Customer Reviews: Deranged: The Shocking True Story of America's Most Fiendish Killer!
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on October 1, 2011
Apparently the term "bogey man" derived from the life of Albert Fish, the disturbed, perverted psychopath whose abduction and murder of the twelve year old Gracie Budd is related in this fascinating book. After reading this the term "bogey man" will never have the same innocuous meaning to you again!! In one of those serendipitous coincidences of history, the novella "Billy Budd" was published just 4 years before Gracie was abducted, though Melville finished it in 1891. Fish's character and perversions are unravelled with all the suspense of a first rate thriller, although the story is so shocking in itself that it really needs no embellishment to retain the interest of the reader. Fish appears to have assimilated into himself all the morbid fetishes, perversions, and eccentrics known to mankind. This book is not for the faint-hearted. It is filled with page after page of truly shocking revelations of a sadomasochistic serial killer who thrived on the flesh and blood of innocent helpless children. In perhaps the most disturbing circumstance of Fish's life is that he appeared to be a mild-mannered harmless old man who himself had 6 children and many grandchildren. In fact, his daughters were completely sympathetic to this monster and claimed he was the model father to them!

In all an absorbing account of a uniquely deranged psychopath.
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on October 30, 2015
Well, here's the whole story of Ed Gein, the model for the fictional killer in PSYCHO. Yes, he did kill people and did things more horrific than what's in the film. Yes, he did "become" his mother as much as he possibly could. Yet, you will probably feel sympathy for Ed, as I did, since his mother had stifled his normal growth so terribly. Fascinating study of what human beings can get up to when their minds go off track. Interesting story but I'm left with the sincere wish that reincarnation were true because this poor boy deserves another chance at life. But maybe don't move in next door.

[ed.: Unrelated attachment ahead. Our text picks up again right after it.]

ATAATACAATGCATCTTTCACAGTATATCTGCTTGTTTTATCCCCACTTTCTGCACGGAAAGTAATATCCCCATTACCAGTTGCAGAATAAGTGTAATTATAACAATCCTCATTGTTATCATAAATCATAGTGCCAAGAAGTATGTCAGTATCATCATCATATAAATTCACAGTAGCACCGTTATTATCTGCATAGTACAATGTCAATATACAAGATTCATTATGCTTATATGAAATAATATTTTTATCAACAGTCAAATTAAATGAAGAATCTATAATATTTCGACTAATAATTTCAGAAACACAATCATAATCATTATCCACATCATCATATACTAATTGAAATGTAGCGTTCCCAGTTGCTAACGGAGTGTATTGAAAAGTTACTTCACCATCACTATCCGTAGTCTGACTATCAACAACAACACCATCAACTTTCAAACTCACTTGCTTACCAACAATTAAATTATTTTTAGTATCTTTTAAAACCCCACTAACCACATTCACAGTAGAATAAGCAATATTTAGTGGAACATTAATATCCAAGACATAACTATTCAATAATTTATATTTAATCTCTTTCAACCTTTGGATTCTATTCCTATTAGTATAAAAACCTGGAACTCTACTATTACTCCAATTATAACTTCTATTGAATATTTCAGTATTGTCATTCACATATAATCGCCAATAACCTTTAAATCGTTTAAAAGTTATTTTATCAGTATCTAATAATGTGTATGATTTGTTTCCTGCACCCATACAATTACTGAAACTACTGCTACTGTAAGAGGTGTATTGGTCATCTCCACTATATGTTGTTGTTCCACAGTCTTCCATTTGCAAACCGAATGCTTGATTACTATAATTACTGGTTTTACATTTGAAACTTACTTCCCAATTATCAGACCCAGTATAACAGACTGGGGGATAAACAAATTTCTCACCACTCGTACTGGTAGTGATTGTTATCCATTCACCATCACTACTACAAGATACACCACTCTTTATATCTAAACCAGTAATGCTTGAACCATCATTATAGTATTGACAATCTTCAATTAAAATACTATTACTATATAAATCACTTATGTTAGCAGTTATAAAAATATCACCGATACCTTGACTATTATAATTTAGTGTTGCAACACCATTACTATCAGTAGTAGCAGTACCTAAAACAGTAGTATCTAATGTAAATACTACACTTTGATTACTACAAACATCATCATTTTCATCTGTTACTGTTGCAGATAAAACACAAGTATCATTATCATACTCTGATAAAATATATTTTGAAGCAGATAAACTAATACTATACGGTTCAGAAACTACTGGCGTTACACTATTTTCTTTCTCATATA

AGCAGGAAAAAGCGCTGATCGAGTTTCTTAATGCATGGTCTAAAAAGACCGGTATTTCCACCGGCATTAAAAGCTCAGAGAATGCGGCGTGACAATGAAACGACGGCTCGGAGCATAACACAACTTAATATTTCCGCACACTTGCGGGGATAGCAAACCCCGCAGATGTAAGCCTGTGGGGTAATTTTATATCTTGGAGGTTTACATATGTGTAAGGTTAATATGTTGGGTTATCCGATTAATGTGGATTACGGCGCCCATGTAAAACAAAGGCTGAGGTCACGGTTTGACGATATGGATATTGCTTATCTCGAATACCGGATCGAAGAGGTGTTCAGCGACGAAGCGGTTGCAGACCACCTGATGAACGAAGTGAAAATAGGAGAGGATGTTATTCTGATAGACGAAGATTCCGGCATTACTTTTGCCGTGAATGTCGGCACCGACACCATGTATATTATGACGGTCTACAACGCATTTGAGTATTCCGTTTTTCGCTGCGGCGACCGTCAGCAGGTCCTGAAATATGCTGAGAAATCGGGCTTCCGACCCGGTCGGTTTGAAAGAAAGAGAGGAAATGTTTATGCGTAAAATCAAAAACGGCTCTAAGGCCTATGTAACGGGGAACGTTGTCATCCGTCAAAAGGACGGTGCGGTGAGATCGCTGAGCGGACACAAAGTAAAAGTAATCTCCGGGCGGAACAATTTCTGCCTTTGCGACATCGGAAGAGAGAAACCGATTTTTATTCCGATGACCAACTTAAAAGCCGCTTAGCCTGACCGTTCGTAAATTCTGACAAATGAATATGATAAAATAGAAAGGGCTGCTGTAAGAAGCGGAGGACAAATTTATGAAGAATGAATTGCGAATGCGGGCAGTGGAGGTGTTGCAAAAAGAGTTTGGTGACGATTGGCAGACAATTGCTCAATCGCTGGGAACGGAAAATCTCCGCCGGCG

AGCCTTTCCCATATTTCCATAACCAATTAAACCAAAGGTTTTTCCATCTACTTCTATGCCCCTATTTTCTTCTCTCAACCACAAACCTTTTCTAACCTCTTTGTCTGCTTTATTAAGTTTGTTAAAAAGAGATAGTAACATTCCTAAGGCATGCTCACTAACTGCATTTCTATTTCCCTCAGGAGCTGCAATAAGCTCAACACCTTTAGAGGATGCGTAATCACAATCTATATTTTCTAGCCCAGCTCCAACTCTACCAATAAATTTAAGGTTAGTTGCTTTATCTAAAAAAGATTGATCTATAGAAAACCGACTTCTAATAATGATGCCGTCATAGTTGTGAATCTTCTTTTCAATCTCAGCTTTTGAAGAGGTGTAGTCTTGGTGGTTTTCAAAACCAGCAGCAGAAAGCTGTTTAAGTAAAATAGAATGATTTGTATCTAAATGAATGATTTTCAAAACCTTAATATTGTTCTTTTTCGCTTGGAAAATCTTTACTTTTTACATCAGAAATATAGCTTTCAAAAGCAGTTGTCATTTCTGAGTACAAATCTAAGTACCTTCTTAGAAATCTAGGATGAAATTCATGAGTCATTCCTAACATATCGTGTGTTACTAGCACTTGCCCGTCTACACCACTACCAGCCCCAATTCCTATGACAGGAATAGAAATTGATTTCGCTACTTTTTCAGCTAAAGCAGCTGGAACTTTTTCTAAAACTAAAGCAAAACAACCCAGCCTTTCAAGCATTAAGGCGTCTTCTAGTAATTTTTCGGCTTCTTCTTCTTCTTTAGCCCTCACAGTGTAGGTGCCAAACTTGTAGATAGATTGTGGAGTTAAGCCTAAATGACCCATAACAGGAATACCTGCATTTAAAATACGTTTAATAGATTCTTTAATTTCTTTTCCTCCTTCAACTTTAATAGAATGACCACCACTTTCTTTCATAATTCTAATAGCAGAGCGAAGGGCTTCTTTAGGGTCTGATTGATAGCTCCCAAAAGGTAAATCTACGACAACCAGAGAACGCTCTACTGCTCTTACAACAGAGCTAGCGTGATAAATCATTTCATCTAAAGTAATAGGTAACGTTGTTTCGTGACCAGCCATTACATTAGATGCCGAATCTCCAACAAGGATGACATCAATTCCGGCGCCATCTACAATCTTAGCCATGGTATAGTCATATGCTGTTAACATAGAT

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on December 1, 2006
Harold Schechter brings forth the story of Grace Budd's kidnapping and murder at the hands of Albert Fish with vivid clarity almost to the point that you become nauseated. First half of the book is the setup story of the subterfuge snatching of Grace and her violent death. The second half deals with the capture and trial of Fish and his sexual depravities. Fish maintained innocence of having violated Grace's body sexually, but the other horrors he inflicted upon her remains was just as vile. While on death row, Fish admits to a few other attrocities he performed on other children but was never held accountable or proven on them as his death sentence was carried out in early 1936.